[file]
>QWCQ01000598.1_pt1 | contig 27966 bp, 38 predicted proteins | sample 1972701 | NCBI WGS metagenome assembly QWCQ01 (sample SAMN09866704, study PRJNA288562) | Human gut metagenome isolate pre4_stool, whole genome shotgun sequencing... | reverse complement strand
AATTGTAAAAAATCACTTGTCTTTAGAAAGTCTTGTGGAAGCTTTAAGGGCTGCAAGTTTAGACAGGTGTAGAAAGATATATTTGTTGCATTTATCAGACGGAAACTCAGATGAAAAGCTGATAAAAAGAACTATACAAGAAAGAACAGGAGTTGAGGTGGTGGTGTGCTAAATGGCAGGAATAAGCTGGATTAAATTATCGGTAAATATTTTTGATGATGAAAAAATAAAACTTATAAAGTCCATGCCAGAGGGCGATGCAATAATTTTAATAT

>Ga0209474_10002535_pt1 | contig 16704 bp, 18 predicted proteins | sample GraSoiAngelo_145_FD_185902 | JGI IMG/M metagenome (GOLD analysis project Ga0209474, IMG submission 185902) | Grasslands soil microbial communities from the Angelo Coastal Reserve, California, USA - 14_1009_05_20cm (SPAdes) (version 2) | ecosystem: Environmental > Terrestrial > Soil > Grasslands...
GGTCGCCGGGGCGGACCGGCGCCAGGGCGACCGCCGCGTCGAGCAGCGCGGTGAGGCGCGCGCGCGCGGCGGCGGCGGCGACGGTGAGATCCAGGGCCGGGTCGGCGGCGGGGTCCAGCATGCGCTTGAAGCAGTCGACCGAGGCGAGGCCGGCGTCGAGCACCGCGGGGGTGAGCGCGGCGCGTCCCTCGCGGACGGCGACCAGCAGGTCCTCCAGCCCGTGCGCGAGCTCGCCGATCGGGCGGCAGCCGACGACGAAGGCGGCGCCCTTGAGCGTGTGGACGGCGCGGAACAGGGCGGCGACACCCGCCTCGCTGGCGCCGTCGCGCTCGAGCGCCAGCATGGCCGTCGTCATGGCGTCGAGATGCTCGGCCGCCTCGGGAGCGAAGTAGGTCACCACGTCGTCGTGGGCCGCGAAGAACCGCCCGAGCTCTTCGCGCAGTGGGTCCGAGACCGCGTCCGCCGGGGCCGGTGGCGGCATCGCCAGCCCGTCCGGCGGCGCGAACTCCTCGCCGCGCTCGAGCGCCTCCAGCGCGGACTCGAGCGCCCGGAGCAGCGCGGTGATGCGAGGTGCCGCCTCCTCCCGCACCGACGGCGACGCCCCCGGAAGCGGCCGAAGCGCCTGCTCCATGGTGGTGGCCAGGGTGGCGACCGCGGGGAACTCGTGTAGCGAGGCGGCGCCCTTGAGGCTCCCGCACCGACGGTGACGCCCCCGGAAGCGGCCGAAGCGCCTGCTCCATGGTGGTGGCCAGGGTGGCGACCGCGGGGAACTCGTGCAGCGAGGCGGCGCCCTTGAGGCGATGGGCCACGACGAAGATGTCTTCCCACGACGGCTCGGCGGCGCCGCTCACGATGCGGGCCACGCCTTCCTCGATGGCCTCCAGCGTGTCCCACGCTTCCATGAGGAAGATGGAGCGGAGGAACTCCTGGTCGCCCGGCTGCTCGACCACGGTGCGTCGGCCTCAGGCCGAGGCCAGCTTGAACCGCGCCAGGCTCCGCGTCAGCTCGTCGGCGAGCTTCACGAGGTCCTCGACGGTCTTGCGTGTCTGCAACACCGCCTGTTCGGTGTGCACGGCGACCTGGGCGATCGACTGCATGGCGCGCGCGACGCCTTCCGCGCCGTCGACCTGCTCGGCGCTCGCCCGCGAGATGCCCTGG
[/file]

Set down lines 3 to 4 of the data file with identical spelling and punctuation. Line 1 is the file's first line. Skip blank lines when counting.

>Ga0209474_10002535_pt1 | contig 16704 bp, 18 predicted proteins | sample GraSoiAngelo_145_FD_185902 | JGI IMG/M metagenome (GOLD analysis project Ga0209474, IMG submission 185902) | Grasslands soil microbial communities from the Angelo Coastal Reserve, California, USA - 14_1009_05_20cm (SPAdes) (version 2) | ecosystem: Environmental > Terrestrial > Soil > Grasslands...
GGTCGCCGGGGCGGACCGGCGCCAGGGCGACCGCCGCGTCGAGCAGCGCGGTGAGGCGCGCGCGCGCGGCGGCGGCGGCGACGGTGAGATCCAGGGCCGGGTCGGCGGCGGGGTCCAGCATGCGCTTGAAGCAGTCGACCGAGGCGAGGCCGGCGTCGAGCACCGCGGGGGTGAGCGCGGCGCGTCCCTCGCGGACGGCGACCAGCAGGTCCTCCAGCCCGTGCGCGAGCTCGCCGATCGGGCGGCAGCCGACGACGAAGGCGGCGCCCTTGAGCGTGTGGACGGCGCGGAACAGGGCGGCGACACCCGCCTCGCTGGCGCCGTCGCGCTCGAGCGCCAGCATGGCCGTCGTCATGGCGTCGAGATGCTCGGCCGCCTCGGGAGCGAAGTAGGTCACCACGTCGTCGTGGGCCGCGAAGAACCGCCCGAGCTCTTCGCGCAGTGGGTCCGAGACCGCGTCCGCCGGGGCCGGTGGCGGCATCGCCAGCCCGTCCGGCGGCGCGAACTCCTCGCCGCGCTCGAGCGCCTCCAGCGCGGACTCGAGCGCCCGGAGCAGCGCGGTGATGCGAGGTGCCGCCTCCTCCCGCACCGACGGCGACGCCCCCGGAAGCGGCCGAAGCGCCTGCTCCATGGTGGTGGCCAGGGTGGCGACCGCGGGGAACTCGTGTAGCGAGGCGGCGCCCTTGAGGCTCCCGCACCGACGGTGACGCCCCCGGAAGCGGCCGAAGCGCCTGCTCCATGGTGGTGGCCAGGGTGGCGACCGCGGGGAACTCGTGCAGCGAGGCGGCGCCCTTGAGGCGATGGGCCACGACGAAGATGTCTTCCCACGACGGCTCGGCGGCGCCGCTCACGATGCGGGCCACGCCTTCCTCGATGGCCTCCAGCGTGTCCCACGCTTCCATGAGGAAGATGGAGCGGAGGAACTCCTGGTCGCCCGGCTGCTCGACCACGGTGCGTCGGCCTCAGGCCGAGGCCAGCTTGAACCGCGCCAGGCTCCGCGTCAGCTCGTCGGCGAGCTTCACGAGGTCCTCGACGGTCTTGCGTGTCTGCAACACCGCCTGTTCGGTGTGCACGGCGACCTGGGCGATCGACTGCATGGCGCGCGCGACGCCTTCCGCGCCGTCGACCTGCTCGGCGCTCGCCCGCGAGATGCCCTGG